This brings up another important note: it's not anyone's job to figure out someone else's identity.
How one presents versus one's pronouns is entirely different for every person. To be a good ally and friend, the first lifestyle change necessary is perfecting the ability to listen.
Listening without intent to reply is a valuable skill to be used in all conversations regarding queer issues not limited to pronouns, identity, and sexuality. As pronouns will vary from person to person, and it's illogical to rely on gender expression to know another's sex, gender, or pronouns, it’s wiser to just ask.
Before approaching a stranger on the street, always respect another human being's space and existence. Avoid approaching the topic unnaturally; for example, don't strike up a conversation with someone to figure out where their identity lies, don't ask about genitalia, and don't ask whether they're a boy or a girl. It's not only rude, but it can aid to gender dysphoria. Dysphoria occurs when someone feels that their identity and the way they're perceived from the outside don't match, and causes a dissonance from personal identity, restlessness, depression, and anxiety (Budge, Rossman, & Howard, 2014).
Rather than cause someone else distress, try this: "Hey, what are your pronouns?"
A note on asking about "preferred" pronouns: there is no preference. Suggesting that someone prefers pronouns is to suggest those aren't their actual pronouns, which can cause distress in the same fashion as misgendering does. Someone's "preferred pronouns" are their pronouns, and should be respected as such.
Conversations about gender will resurface themselves through life as topics on nonbinary people, transgender people, and queer issues in general. A vital part of representation is including nonbinary as a real gender identity in these conversations. Discussing nonbinary as an identity helps dispel the notion of a two-gender-system, amplifies the importance of breaking down traditional roles, and validates any NB person within a radius.
Despite this essential role, it is possible to go farther.
Looking at the consumerist world, taking active steps towards supporting genderless brands and inclusive companies is easier than ever. Keep an eye out for those enforcing gender roles: magazines with photoshopped women on their covers, department stores' divisive toy sections, restaurants without urinals labeling a "men's" and "women's", and clothing outlets with separate girls' and boys' sections are everywhere. (These are dominant in baby departments. Two-year-olds don't care about trucks or princesses, they want to play outside and eat with their hands.)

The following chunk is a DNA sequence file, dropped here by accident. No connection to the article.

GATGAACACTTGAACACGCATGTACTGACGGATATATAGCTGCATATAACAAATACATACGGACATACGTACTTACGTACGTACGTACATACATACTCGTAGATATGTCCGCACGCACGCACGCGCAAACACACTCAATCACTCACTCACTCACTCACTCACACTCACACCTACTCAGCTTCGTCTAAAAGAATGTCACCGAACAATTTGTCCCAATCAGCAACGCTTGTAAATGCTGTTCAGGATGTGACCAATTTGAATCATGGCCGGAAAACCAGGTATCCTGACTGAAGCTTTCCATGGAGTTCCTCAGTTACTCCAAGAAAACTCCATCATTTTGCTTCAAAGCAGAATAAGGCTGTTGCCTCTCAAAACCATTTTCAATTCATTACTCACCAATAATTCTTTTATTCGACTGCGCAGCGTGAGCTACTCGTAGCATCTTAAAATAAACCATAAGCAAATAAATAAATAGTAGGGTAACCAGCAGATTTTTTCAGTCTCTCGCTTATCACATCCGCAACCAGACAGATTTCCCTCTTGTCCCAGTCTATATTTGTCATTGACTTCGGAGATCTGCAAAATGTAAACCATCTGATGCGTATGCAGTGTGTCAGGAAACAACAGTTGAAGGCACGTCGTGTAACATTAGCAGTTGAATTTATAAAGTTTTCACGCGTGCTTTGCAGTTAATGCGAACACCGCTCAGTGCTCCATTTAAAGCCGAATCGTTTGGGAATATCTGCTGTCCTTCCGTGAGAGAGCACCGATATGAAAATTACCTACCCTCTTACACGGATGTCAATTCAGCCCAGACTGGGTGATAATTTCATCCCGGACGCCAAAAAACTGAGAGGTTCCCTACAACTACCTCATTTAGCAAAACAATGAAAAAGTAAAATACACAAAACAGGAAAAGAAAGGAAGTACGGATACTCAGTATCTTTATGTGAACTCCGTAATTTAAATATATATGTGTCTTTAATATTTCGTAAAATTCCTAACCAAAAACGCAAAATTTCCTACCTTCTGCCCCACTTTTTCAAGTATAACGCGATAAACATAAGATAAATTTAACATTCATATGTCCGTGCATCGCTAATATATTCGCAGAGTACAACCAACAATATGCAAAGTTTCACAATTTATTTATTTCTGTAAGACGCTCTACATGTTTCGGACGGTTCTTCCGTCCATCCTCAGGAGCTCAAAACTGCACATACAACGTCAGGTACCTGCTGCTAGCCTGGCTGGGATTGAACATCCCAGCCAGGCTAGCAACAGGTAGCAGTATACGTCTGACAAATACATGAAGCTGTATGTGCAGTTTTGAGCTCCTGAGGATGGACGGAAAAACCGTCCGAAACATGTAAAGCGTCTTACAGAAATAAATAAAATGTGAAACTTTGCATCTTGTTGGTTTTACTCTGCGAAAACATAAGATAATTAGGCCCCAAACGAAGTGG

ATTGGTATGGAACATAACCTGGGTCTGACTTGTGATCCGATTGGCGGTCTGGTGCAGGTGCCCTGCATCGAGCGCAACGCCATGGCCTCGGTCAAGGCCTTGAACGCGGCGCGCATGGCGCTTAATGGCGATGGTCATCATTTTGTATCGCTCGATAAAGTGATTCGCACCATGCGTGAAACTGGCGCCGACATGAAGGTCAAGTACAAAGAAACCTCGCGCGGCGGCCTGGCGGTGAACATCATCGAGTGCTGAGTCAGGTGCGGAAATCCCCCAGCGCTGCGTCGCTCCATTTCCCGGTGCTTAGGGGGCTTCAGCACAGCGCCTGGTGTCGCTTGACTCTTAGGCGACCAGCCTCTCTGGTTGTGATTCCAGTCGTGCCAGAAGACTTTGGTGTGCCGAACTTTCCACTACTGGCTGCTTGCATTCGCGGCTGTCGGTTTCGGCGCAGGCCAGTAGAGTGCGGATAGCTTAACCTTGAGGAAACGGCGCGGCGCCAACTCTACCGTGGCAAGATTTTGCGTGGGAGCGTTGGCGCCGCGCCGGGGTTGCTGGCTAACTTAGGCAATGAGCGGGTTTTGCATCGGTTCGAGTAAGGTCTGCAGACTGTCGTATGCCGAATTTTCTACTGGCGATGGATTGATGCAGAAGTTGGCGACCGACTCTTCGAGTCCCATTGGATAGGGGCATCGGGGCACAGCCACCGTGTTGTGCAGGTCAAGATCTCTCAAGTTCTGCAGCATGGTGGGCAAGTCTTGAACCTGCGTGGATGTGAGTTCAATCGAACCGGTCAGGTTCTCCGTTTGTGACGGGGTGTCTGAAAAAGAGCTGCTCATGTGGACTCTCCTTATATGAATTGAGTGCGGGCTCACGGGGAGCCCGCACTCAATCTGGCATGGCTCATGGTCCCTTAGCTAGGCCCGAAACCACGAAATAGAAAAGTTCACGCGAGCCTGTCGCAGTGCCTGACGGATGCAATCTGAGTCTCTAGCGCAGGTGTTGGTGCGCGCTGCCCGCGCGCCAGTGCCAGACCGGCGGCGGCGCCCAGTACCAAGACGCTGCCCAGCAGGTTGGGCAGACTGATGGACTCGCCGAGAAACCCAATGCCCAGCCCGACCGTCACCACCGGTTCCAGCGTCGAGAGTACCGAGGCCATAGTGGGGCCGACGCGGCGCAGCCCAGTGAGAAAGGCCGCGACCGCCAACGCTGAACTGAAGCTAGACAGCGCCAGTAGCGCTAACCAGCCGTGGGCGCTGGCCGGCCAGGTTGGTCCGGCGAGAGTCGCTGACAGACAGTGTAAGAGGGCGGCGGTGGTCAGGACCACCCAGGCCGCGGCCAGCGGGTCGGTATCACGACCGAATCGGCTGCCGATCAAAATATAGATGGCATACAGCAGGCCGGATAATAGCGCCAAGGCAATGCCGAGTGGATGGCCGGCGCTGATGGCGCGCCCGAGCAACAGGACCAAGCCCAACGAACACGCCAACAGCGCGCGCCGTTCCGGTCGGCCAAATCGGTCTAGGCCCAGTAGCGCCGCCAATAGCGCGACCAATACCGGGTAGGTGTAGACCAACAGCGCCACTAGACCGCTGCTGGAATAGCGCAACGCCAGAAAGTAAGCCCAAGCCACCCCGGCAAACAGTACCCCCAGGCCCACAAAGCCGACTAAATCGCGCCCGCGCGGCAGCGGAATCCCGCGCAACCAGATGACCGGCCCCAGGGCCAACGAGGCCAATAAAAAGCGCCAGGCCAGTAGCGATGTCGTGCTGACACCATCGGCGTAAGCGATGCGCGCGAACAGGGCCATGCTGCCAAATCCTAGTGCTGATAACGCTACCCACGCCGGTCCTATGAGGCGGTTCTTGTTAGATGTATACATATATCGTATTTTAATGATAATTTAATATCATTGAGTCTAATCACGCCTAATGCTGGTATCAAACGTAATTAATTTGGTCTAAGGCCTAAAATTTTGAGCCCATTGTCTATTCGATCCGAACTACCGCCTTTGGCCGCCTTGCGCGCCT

Choosing to support specific brands against others also creates those important conversations mentioned earlier in this article.
Change starts within an individual. Living by these standards of knowledge and empathy will promote a healthier understanding of other human beings within everyone's community. Gender identity is more than the weird ways someone dresses, it is who they are and will continue to be, without regard to roles, standards, or other constraints to self-expression.
As a final note, it's important to emphasize the constantly changing world and the people who inhabit it.
Continue flexing those listening skills; queer ideas adapt alongside the changes in language and understanding of identity. In opening up the conversation of nonbinary as an identity, more will learn about who they are, how they're feeling, and that they're not alone.
Every NB person is different in preferences, pronouns, presentation, and identity labels. Throughout this article, I use nonbinary to encompass nonbinary, agender, and, for some, transgender identities. Erasure is a real and prominent issue in gender identity, and I mean no exclusion when using these umbrella terms.